At about this point is where the combination of fatigue from the long drive and lack of sleep, the unaccustomed altitude, and the overwhelming nature of the unusual sights and activity started taking its toll on me. I know we rode on up Hwy 50 to Salida and then took Hwy 17 south, but it all disappeared into a haze of sensation for me. I vaguely remember stopping in a parking lot in Salida and replacing the jets in the Yamahasí carburetors because the climb up had reduced them to 40 mph shoulder-hugging obstacles to other traffic. I donít recall crossing over Poncha Pass (9,010 feet), or our decision to take the west fork when we came to the junction with Hwy 285 to Saguache, but thatís where we ended up. Up to then, the ride was lost in a big blur.

I guess I got a second wind along in there, because things started registering with me again by the time we left Saguache; and am I ever glad! We were riding through the heart of the astonishingly beautiful San Luis Valley, the most beautiful wide open space I have ever seen in my life. Nestled between the continental divide on the west and the fabled Sangre de Cristo range on the east, the sheer distance and expanse of it struck awe in my soul. Iíve since been a lot of places and seen some beautiful sights, but the one I most want to revisit is that valley. I canít believe itís been almost 30 years and I havenít been back.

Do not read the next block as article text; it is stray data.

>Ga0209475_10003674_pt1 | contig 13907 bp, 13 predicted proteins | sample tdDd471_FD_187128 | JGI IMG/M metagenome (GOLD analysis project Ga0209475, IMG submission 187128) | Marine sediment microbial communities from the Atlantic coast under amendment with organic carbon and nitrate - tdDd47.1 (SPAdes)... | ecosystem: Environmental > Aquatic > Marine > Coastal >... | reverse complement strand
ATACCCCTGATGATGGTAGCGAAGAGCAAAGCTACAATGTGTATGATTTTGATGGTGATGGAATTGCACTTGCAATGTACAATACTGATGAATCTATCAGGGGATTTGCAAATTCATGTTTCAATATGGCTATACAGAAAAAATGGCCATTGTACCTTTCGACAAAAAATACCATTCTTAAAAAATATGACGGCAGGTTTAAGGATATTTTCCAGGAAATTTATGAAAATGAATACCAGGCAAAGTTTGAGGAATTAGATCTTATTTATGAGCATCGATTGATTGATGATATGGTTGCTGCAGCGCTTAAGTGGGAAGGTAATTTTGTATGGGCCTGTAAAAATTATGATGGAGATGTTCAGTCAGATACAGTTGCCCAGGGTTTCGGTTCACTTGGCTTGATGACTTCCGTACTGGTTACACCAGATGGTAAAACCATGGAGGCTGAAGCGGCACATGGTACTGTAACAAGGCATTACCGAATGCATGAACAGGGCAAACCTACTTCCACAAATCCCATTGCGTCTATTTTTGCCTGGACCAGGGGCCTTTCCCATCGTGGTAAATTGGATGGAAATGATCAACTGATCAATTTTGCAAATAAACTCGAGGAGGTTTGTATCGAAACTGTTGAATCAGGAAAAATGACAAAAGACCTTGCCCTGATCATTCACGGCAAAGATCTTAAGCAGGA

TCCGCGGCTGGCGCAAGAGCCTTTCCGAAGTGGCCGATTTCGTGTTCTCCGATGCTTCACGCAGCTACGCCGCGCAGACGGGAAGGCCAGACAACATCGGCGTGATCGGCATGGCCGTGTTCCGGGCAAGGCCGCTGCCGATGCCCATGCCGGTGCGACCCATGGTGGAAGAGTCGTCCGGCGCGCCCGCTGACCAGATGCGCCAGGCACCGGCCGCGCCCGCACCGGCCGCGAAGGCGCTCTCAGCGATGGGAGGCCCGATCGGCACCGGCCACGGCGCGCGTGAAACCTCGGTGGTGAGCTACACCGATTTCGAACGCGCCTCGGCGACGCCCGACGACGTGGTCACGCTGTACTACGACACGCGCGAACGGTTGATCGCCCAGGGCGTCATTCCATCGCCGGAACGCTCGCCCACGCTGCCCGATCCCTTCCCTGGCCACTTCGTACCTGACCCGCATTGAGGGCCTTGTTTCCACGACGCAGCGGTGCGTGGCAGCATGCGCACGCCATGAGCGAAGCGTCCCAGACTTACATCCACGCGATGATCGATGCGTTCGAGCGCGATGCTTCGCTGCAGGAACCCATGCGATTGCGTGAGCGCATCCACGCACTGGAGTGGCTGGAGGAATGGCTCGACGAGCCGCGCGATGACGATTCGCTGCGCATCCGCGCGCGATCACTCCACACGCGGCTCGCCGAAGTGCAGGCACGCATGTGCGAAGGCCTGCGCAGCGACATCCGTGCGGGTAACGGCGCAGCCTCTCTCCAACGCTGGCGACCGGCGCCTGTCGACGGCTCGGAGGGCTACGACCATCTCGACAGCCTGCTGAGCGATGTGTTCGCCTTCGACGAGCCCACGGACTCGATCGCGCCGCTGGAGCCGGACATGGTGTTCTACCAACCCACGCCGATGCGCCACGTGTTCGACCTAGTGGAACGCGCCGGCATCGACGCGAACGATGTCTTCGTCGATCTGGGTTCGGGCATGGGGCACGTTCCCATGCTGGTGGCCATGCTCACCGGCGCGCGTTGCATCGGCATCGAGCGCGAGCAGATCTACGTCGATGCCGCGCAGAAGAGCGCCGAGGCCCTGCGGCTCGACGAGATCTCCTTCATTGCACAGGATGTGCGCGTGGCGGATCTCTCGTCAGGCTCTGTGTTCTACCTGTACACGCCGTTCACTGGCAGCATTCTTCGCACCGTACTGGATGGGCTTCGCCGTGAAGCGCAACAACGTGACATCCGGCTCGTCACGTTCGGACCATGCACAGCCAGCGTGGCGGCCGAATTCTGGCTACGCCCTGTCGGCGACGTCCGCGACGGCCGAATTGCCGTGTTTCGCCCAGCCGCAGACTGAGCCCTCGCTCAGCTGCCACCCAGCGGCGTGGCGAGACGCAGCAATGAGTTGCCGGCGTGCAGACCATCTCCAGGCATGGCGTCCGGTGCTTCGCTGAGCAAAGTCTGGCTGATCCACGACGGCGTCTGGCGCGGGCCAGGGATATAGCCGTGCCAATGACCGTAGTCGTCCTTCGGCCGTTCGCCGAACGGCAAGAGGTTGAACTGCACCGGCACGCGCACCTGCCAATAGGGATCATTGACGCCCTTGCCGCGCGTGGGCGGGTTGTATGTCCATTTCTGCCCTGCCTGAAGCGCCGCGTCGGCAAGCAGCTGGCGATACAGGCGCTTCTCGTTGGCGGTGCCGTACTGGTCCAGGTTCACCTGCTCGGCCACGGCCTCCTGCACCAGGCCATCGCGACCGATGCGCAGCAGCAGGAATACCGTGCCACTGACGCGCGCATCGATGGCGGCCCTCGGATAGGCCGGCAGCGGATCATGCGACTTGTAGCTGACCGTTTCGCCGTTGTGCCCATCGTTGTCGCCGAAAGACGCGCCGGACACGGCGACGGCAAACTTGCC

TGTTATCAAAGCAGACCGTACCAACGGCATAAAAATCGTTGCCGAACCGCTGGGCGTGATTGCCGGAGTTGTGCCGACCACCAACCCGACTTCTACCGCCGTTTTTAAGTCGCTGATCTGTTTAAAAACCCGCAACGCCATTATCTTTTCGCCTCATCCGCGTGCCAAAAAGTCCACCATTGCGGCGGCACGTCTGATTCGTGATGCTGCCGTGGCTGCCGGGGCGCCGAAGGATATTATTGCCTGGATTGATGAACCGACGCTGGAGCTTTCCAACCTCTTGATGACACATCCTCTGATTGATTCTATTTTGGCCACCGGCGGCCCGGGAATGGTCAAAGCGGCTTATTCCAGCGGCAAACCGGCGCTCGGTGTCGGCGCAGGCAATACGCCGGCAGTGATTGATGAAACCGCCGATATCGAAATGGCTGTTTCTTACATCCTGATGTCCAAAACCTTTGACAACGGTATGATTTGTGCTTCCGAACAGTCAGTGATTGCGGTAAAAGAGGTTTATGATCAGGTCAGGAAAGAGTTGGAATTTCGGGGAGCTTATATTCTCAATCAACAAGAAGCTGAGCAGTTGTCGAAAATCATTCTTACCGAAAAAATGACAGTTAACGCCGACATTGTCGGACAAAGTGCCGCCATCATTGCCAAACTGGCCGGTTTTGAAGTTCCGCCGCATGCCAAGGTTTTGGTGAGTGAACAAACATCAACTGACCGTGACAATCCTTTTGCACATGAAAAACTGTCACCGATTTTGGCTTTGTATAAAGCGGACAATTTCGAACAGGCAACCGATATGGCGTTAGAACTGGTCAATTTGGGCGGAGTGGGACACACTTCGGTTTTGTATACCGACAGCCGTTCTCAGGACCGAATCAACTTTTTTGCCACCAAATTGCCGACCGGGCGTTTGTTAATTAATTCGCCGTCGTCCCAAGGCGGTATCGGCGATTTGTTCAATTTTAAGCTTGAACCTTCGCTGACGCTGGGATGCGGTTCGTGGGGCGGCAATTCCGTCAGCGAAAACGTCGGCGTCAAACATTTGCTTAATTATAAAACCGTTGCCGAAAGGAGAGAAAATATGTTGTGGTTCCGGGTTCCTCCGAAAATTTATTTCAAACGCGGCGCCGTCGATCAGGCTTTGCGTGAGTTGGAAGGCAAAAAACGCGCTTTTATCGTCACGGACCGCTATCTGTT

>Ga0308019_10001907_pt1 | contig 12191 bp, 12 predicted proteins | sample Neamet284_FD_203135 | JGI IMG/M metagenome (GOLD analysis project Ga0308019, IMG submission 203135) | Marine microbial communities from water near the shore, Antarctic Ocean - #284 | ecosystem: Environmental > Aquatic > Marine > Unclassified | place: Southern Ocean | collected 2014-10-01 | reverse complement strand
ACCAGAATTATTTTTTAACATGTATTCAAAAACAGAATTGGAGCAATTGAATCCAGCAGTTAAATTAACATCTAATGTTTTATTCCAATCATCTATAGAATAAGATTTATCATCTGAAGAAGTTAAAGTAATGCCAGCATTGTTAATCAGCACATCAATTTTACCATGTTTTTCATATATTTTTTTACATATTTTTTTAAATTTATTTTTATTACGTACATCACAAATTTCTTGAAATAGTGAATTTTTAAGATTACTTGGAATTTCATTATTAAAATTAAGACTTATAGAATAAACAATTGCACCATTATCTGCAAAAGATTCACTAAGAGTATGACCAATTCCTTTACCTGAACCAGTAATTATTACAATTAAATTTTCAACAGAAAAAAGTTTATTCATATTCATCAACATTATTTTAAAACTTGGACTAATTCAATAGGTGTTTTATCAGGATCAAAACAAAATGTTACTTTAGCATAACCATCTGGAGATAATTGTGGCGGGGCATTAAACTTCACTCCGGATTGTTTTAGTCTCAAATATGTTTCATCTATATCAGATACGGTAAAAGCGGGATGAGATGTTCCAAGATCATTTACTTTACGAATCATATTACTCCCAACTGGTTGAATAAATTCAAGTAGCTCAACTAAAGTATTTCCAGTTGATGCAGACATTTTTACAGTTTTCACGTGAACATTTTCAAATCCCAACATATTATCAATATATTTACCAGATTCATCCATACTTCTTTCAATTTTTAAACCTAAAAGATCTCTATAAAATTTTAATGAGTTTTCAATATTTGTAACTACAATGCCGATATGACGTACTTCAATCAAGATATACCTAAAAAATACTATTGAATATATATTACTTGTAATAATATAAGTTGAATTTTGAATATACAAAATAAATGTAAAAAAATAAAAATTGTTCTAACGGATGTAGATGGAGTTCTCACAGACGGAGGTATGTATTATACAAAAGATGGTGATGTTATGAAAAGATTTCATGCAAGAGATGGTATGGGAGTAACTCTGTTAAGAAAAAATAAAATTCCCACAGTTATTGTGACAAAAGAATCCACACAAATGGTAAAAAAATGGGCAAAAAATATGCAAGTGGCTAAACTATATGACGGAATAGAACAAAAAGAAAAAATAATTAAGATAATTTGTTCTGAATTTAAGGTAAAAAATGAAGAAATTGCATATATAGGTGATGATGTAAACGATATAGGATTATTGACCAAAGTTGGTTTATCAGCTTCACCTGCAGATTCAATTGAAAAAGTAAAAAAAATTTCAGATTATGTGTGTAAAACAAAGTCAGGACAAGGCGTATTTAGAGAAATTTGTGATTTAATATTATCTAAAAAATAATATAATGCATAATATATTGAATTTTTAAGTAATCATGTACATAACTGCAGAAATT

Midafternoon found us somewhere south of Saguache, with no idea where we were going to spend the night. We decided to take a side road and see if we could find a place to camp. This dirt road, which we showed greater respect for than the one I had crashed on earlier, led us westward and up. The climb was gradual at first. The road twisted along among the brushy, waist-high growth that was almost the only plant life in evidence, skirting outcrops of rock and some low hills. A couple of miles along, as we approached the highest of these hills, we decided it was time to leave the road and do some hillclimbing. (Remember, this was back in the days before every square foot of the known universe was fenced - we hadnít seen a fence since we had left Saguache.)